EDC Review: Footsteps of the Templar by Lucy Brazier

Russians digging up ‘his garden’. The Bursar’s doing. No wonder The Dean a little cranky, that is a little more than usual! Footsteps of the Templar, the fourth of the PorterGirl novels, brings once more together; strange Fellows, Porters of all levels, the Heads of much put upon Kitchen and Laundry, the Police, one mounted, one an accomplice to a Wedding, and, the French a new dimension – and did I mention cats, I think I’d better. Yes, Old College as we know it, or think we do, well does anyone, and what do the French have to do with such an English institution? The plot, well stitched, no loose ends, no holes other than, that is, The Bursar’s. Third person narration, we see inside the minds of all, beyond Deputy Head Porter’s perception good as that has always been; we now know what Head Porter is thinking, a certain Headmistress, I didn’t know he had it in him! Lucy Brazier writes with a light, engaging touch; mischievous, at times eccentric, with humour and sensitivity, all beautifully balanced. A class act this author, she’ll have you smiling, beginning to the end, and wanting to read again.

 

 

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EDC Review: The Last Words of Madeleine Anderson by Helen Kitson

This is the second book review I’ve posted this year. both are debut novels published by Louise Walters Books.  The first was by Laura Laakso.

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Book Blurb … Once upon a time Gabrielle Price wrote and published an extraordinary novel. But twenty years on her literary star has dimmed, her “work of genius” is all but forgotten, and no further novels have materialized. She now lives an unremarkable life: middle-aged, living alone in the sleepy village she grew up in, and working as a housekeeper for the local vicar. Her lonely existence is dominated by memories of her best friend Madeleine, who died young, in tragic and mysterious circumstances. Gabrielle’s quiet world is turned upside down when she meets and befriends Simon – young, attractive, a would-be writer, and enthusiastic fan of the astonishing novel that Gabrielle published all those years ago. Charmed and flattered, she recklessly invites him into her home and her heart. But Simon is mysterious and manipulative, and it’s not long before he forces Gabrielle to confront the demons in her past. Gabrielle’s obsession begins to destroy her carefully cultivated life, and she comes to feel increasingly threatened by Simon’s presence. Who is he? Why did he seek her out? And what does he really want?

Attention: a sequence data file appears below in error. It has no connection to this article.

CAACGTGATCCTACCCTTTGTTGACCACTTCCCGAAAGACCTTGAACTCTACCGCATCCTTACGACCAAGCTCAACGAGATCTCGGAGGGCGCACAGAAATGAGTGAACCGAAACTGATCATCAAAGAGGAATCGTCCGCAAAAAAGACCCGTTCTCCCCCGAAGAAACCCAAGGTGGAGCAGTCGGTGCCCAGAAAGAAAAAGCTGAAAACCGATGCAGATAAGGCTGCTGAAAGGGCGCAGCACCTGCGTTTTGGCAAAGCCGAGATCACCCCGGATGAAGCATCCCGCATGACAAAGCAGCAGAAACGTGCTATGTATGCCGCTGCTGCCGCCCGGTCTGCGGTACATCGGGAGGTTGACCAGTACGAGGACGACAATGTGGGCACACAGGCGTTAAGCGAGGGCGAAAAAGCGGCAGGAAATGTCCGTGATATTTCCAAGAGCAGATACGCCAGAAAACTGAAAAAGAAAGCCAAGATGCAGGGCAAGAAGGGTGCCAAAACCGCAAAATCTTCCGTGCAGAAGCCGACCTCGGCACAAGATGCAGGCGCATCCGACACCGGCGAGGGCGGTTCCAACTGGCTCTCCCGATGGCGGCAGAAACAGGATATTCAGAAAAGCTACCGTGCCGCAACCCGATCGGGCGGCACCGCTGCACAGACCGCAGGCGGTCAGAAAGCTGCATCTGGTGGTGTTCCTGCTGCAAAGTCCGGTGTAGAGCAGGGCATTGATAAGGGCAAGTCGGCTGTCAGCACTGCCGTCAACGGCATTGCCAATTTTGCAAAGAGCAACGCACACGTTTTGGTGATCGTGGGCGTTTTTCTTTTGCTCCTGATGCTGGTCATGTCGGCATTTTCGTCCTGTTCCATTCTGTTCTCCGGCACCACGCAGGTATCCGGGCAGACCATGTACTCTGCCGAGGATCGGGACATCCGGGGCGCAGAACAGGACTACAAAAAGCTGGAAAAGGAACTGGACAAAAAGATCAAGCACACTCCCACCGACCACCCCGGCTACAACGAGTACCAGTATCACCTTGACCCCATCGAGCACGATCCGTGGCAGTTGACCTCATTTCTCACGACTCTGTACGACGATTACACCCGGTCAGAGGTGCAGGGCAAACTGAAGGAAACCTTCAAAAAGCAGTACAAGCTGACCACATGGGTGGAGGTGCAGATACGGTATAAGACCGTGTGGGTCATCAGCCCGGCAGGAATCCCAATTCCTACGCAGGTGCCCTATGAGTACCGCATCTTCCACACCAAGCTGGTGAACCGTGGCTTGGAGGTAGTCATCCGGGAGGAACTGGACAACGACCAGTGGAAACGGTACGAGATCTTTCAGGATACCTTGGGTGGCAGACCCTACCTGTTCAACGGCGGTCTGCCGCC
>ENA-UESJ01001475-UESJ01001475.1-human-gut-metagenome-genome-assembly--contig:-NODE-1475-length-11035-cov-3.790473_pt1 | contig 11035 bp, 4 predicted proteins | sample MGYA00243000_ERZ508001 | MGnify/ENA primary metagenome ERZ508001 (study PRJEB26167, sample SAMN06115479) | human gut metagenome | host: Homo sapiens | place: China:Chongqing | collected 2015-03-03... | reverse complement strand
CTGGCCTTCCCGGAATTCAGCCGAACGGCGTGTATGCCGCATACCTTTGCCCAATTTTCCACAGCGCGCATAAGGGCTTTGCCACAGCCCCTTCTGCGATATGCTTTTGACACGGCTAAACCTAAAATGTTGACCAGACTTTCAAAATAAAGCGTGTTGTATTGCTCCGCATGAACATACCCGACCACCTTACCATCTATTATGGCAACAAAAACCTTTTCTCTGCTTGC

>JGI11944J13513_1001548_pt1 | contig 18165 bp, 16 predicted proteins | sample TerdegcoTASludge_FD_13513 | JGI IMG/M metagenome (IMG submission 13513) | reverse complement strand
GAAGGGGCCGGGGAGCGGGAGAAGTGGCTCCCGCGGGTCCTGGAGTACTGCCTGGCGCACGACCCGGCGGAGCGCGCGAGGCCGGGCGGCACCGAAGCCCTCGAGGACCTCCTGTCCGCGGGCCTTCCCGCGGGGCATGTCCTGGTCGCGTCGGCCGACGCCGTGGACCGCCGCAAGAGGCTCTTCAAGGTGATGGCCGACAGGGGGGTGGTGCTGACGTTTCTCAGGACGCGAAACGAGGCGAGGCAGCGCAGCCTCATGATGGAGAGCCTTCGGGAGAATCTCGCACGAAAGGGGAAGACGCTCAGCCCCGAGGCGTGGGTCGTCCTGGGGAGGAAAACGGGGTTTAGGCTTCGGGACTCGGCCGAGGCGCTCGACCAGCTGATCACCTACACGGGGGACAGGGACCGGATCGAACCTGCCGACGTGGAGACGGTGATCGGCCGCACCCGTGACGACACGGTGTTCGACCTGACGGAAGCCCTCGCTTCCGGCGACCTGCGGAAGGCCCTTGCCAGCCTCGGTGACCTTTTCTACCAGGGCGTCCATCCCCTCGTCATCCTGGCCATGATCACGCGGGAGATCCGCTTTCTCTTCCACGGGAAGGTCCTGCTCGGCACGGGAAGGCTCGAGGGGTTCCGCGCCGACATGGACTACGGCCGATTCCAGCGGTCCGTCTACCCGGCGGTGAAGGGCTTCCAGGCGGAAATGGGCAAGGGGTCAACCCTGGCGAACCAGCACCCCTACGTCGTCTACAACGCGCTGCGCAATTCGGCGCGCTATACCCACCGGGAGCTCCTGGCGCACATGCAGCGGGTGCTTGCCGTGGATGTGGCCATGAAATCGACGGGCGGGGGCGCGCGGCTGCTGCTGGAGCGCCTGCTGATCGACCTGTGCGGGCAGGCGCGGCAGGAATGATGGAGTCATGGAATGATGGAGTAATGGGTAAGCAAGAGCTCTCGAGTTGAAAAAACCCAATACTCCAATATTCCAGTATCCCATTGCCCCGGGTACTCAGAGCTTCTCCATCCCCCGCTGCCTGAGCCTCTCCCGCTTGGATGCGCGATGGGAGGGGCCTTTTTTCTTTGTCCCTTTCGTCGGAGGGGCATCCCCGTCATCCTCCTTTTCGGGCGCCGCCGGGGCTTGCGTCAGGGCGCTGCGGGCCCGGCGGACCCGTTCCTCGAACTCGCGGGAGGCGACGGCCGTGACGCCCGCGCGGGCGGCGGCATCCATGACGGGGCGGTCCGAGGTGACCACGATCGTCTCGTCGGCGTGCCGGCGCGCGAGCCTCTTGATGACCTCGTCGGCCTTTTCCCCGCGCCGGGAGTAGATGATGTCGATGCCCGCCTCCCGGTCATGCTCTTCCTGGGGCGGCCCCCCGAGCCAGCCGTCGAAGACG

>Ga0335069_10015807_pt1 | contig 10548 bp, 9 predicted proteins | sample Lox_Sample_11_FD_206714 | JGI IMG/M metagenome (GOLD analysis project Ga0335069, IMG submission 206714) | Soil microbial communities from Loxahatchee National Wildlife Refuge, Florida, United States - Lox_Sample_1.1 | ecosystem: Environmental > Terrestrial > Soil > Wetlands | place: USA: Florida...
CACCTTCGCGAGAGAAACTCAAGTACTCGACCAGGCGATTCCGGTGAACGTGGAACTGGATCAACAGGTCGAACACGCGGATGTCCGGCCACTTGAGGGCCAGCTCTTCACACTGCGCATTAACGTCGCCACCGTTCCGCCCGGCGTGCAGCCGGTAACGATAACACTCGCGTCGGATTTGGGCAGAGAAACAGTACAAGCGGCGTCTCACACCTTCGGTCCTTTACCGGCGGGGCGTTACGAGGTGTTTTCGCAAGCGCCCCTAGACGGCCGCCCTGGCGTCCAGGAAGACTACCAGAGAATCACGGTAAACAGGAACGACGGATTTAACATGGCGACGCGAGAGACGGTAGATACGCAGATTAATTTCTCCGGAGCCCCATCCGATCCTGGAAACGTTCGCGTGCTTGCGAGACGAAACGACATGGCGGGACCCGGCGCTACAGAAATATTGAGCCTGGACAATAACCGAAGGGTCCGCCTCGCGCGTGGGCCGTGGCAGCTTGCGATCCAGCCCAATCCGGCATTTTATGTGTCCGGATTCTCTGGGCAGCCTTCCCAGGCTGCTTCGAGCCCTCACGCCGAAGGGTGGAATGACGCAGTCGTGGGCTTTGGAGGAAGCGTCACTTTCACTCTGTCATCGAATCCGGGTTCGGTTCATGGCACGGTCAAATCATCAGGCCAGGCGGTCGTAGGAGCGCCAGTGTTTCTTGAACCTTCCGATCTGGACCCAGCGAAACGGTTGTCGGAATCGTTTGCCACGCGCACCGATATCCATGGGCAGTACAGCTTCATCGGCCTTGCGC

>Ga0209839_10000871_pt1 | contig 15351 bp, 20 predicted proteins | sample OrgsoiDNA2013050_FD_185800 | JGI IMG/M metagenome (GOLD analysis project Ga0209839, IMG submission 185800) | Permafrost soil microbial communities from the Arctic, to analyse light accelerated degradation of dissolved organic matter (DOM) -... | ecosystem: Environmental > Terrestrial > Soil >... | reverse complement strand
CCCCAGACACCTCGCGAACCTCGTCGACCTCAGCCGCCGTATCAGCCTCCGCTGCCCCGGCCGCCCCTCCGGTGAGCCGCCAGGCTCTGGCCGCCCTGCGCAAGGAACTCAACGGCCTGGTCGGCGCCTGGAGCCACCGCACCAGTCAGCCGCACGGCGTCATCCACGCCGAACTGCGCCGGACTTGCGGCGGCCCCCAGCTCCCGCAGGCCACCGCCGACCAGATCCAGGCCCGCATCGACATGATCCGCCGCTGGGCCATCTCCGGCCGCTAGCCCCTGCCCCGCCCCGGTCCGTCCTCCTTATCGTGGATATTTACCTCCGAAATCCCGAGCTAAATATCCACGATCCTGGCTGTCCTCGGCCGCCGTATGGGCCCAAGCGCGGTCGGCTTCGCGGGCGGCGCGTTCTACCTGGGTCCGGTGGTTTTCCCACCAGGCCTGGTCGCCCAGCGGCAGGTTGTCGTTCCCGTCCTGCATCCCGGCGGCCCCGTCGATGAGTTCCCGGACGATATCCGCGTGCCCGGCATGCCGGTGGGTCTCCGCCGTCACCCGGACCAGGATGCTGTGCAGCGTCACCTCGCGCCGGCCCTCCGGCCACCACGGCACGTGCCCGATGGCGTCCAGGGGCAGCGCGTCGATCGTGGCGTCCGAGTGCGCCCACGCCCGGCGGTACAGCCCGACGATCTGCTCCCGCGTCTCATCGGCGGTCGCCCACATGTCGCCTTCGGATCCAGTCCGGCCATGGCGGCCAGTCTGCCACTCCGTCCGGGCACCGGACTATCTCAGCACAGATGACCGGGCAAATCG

EDC Review  … I received an advanced reading copy of ‘The Last Words of Madeleine Anderson’ from Louise Walters at Louise Walters Books without obligation – this review is how I read it. The back cover blurb sets the story up well; it is accurate, enticing and doesn’t spoil in any way. The front cover I found intriguing and on reading the book its relevance sank in. From the start, it was obvious the author, Helen Kitson, is an accomplished writer. Her style a balance between literary and psychological fiction; with a well judged tilt towards good story telling. Balance is the key word for me; of pace and description, of past and present, of what thought and said, of living with memory and irrational desire – and as the reader, taking in the moment and not thinking too far ahead.  I got a real sense of the author writing the book she wanted to read; and her publisher too – another balance well made. I’ve been trying to think of a book, a writing style this reminds me of, I can’t–it’s a book by Helen Kitson – enjoy.